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Back to the Beach – Insects on the Shores of the Salish Sea and Beyond

British Columbia has over 25,000km of coastline from Vancouver Island to Haida Gwaii. This is more than the United Kingdom or India. The coastline includes thousands of islands, rocky shores, sandy beaches, coastal dunes, and tide pools. While BC’s coastline has always been a part of the culture of the people in this region, its unique biodiversity is only starting to be fully documented. Shoreline-adapted species of insects have been the focus of limited previous study, especially on the Pacific coast. New research initiatives at the Royal BC Museum are looking into historical and newly-collected records of unique shoreline insects and spiders. Important historical collecting events include remote locales like Zayas Island and Brooks Peninsula. Highly specialized groups like barnacle flies (Dryomyzidae: Oedoparena), seaweed flies (Coelopidae), and shoreline rove beetles (Staphylinidae) could demonstrate unique patterns of biogeography and evolution once their systematics and distribution is better understood. The ecology of shoreline specialists like Fucellia (Anthomyiidae) and Telmetageton (Chironomidae) also need better study on the Pacific coast of Canada. A number of discoveries have been made so far, but much more remains to be done.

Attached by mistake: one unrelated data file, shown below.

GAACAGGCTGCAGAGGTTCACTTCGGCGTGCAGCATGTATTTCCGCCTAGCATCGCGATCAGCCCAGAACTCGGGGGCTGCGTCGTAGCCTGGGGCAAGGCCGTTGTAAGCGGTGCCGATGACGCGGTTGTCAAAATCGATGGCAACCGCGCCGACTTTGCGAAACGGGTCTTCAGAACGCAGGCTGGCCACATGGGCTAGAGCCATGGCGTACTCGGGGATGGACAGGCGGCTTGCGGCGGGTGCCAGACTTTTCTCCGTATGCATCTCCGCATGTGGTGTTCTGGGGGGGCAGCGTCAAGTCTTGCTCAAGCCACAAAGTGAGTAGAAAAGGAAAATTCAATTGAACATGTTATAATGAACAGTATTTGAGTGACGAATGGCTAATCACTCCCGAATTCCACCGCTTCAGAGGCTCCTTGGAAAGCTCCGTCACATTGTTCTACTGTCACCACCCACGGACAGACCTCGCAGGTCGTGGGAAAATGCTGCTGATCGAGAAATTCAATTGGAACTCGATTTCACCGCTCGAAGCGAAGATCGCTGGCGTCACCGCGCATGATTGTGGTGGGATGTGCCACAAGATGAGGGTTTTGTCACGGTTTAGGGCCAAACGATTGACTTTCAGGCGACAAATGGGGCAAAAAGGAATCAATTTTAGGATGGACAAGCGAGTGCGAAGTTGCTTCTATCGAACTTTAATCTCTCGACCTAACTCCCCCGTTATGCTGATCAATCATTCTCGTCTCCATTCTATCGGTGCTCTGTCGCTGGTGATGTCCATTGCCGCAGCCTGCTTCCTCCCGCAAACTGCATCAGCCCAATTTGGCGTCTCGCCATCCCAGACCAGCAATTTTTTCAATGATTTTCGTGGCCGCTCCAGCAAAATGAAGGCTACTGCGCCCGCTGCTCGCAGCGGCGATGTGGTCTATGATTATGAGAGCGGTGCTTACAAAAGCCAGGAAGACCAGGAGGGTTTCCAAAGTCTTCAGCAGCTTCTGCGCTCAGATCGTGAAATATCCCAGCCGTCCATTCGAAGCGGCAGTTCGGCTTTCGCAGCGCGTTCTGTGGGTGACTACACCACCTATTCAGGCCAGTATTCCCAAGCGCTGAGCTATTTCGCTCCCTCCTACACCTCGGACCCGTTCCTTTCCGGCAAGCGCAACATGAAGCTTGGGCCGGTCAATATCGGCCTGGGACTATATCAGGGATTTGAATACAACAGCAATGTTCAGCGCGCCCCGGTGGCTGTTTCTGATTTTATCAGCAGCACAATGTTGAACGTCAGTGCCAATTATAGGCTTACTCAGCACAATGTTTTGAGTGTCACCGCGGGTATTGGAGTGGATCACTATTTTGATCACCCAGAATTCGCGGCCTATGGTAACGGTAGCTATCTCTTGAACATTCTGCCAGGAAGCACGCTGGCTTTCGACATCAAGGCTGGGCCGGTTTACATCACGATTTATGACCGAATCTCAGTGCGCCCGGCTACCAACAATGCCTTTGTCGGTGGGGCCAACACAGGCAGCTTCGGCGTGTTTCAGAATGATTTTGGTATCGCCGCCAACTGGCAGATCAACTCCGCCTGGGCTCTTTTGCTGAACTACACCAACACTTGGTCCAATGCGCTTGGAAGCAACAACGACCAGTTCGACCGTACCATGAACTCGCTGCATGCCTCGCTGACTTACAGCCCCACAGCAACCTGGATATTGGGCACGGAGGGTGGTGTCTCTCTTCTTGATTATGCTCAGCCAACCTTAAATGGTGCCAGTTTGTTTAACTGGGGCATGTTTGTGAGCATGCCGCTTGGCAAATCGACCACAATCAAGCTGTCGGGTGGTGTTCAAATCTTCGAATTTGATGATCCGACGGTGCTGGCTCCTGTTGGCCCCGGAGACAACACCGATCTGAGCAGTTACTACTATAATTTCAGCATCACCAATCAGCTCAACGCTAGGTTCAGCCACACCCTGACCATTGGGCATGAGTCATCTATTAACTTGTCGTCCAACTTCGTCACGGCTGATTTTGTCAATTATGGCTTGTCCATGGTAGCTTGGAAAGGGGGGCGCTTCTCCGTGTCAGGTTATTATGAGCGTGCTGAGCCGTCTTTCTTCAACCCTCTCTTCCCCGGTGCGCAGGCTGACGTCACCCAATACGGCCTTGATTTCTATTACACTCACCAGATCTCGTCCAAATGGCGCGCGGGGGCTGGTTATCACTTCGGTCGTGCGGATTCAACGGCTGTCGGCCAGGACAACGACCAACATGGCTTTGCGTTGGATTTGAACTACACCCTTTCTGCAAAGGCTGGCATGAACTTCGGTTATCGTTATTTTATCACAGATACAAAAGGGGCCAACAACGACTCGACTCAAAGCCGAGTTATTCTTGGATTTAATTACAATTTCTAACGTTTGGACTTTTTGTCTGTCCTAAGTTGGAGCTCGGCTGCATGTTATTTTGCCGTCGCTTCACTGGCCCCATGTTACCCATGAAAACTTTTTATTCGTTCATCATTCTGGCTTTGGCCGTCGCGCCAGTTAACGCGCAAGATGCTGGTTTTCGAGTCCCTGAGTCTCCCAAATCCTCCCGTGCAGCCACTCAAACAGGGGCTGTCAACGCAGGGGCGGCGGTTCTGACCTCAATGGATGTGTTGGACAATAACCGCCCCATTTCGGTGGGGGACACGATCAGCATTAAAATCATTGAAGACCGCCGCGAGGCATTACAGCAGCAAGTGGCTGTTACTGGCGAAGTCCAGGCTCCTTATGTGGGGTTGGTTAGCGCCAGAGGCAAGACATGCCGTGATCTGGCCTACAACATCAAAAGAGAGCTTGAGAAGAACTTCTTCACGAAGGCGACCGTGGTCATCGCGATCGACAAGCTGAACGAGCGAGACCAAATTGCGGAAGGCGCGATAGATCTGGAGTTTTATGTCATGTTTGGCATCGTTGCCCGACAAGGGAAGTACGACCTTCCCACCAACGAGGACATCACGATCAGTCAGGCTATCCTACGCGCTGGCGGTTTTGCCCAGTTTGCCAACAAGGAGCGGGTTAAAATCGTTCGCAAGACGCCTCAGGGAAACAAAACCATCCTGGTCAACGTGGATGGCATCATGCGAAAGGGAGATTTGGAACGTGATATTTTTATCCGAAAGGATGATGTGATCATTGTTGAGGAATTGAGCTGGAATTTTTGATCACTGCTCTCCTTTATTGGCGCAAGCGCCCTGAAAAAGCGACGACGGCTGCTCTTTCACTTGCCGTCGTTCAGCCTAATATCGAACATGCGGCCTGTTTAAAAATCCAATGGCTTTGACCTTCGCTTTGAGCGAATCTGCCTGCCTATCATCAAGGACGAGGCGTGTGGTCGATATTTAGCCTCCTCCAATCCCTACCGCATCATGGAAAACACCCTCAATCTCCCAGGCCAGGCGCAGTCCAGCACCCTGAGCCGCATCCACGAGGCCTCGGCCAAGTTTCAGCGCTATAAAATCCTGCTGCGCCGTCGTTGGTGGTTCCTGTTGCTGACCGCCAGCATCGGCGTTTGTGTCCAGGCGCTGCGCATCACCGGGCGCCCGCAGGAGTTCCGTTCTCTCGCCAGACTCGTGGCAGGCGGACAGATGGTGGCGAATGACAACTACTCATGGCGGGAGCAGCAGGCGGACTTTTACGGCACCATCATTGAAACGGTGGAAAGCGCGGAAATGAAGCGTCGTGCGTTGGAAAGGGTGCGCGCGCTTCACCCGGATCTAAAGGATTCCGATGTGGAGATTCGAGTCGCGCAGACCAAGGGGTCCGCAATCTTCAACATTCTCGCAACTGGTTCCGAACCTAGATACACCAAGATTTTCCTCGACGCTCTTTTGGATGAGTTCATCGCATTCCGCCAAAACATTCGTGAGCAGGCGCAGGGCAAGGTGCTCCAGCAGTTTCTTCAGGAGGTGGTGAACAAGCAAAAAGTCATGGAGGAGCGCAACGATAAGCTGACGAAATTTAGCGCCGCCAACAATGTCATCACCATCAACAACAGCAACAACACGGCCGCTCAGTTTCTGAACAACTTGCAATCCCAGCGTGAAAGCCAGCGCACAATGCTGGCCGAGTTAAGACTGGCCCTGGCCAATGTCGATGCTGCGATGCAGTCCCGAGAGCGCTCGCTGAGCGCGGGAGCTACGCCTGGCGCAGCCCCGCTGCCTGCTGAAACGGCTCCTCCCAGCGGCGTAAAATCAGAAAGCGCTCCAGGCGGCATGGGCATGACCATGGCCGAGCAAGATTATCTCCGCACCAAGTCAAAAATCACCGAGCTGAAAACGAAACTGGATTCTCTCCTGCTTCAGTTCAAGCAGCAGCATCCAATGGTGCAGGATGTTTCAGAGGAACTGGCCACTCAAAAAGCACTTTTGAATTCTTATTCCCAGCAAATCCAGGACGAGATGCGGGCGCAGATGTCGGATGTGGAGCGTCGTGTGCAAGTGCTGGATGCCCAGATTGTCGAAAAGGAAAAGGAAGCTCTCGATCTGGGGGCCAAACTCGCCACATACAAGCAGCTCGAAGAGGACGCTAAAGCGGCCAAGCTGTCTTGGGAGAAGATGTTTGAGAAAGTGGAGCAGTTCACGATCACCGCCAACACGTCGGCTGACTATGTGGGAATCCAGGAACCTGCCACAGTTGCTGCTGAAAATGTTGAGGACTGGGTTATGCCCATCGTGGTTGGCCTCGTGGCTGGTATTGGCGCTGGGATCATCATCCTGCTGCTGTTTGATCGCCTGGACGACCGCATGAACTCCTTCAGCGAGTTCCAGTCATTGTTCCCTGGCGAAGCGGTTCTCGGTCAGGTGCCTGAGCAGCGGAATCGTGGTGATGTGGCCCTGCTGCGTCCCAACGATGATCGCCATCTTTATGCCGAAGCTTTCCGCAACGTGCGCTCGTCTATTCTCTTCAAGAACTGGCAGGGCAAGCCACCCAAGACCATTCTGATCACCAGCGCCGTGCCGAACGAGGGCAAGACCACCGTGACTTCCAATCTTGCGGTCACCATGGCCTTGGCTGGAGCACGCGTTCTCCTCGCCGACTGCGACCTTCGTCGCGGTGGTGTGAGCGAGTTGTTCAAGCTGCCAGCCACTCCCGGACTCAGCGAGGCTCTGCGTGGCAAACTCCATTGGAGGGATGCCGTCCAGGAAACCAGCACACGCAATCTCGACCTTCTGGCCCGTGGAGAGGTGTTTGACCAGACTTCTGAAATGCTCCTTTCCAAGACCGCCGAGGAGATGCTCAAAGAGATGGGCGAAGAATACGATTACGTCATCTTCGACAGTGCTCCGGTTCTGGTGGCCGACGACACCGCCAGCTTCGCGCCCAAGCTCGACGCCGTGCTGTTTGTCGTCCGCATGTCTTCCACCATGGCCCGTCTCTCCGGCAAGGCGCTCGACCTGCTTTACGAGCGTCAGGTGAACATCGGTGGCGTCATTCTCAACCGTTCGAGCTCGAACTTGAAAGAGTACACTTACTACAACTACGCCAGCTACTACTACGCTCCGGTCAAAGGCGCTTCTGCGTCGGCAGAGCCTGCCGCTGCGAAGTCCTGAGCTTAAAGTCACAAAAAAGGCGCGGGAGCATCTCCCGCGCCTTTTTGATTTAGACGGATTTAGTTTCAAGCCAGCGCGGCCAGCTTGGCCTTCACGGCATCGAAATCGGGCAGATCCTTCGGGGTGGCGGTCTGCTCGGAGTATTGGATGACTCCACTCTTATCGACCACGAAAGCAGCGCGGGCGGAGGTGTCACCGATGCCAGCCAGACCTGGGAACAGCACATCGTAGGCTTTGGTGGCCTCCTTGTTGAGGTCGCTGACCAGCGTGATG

Dr. Gibson completed degrees in wildlife biology and insect systematics, and pursued a teaching degree and a brief career as a high school teacher. His return to research (and insects) included a doctorate degree and a stint at the Canadian National Collection of Insects, Arachnids and Nematodes in Ottawa. Following positions in scientific project management and DNA-based wetland biodiversity assessment, he took on the curatorship at the Royal BC Museum in 2016.